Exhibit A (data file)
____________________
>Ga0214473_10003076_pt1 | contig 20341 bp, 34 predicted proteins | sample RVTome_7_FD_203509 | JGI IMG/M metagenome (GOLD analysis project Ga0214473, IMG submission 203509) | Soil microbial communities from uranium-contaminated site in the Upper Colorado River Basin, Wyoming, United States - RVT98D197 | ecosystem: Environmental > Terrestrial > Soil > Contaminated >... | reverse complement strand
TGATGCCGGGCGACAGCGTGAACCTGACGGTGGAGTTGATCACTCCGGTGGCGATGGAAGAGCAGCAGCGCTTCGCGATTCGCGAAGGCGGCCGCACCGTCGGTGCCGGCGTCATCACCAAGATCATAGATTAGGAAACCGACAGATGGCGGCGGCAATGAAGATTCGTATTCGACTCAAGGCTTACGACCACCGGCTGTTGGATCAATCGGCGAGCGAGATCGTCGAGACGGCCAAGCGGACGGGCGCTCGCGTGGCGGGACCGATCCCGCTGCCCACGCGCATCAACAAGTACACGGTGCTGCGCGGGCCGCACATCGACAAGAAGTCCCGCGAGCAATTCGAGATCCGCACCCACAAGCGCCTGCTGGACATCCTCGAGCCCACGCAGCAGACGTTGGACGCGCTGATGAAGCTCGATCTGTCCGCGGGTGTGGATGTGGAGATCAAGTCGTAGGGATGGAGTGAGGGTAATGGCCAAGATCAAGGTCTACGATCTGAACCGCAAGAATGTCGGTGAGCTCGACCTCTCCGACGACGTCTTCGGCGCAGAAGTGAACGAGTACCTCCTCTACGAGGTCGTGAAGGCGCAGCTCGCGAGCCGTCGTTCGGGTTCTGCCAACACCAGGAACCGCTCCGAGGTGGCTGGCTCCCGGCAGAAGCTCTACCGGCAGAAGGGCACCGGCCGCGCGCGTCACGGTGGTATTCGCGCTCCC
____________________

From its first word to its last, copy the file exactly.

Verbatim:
>Ga0214473_10003076_pt1 | contig 20341 bp, 34 predicted proteins | sample RVTome_7_FD_203509 | JGI IMG/M metagenome (GOLD analysis project Ga0214473, IMG submission 203509) | Soil microbial communities from uranium-contaminated site in the Upper Colorado River Basin, Wyoming, United States - RVT98D197 | ecosystem: Environmental > Terrestrial > Soil > Contaminated >... | reverse complement strand
TGATGCCGGGCGACAGCGTGAACCTGACGGTGGAGTTGATCACTCCGGTGGCGATGGAAGAGCAGCAGCGCTTCGCGATTCGCGAAGGCGGCCGCACCGTCGGTGCCGGCGTCATCACCAAGATCATAGATTAGGAAACCGACAGATGGCGGCGGCAATGAAGATTCGTATTCGACTCAAGGCTTACGACCACCGGCTGTTGGATCAATCGGCGAGCGAGATCGTCGAGACGGCCAAGCGGACGGGCGCTCGCGTGGCGGGACCGATCCCGCTGCCCACGCGCATCAACAAGTACACGGTGCTGCGCGGGCCGCACATCGACAAGAAGTCCCGCGAGCAATTCGAGATCCGCACCCACAAGCGCCTGCTGGACATCCTCGAGCCCACGCAGCAGACGTTGGACGCGCTGATGAAGCTCGATCTGTCCGCGGGTGTGGATGTGGAGATCAAGTCGTAGGGATGGAGTGAGGGTAATGGCCAAGATCAAGGTCTACGATCTGAACCGCAAGAATGTCGGTGAGCTCGACCTCTCCGACGACGTCTTCGGCGCAGAAGTGAACGAGTACCTCCTCTACGAGGTCGTGAAGGCGCAGCTCGCGAGCCGTCGTTCGGGTTCTGCCAACACCAGGAACCGCTCCGAGGTGGCTGGCTCCCGGCAGAAGCTCTACCGGCAGAAGGGCACCGGCCGCGCGCGTCACGGTGGTATTCGCGCTCCC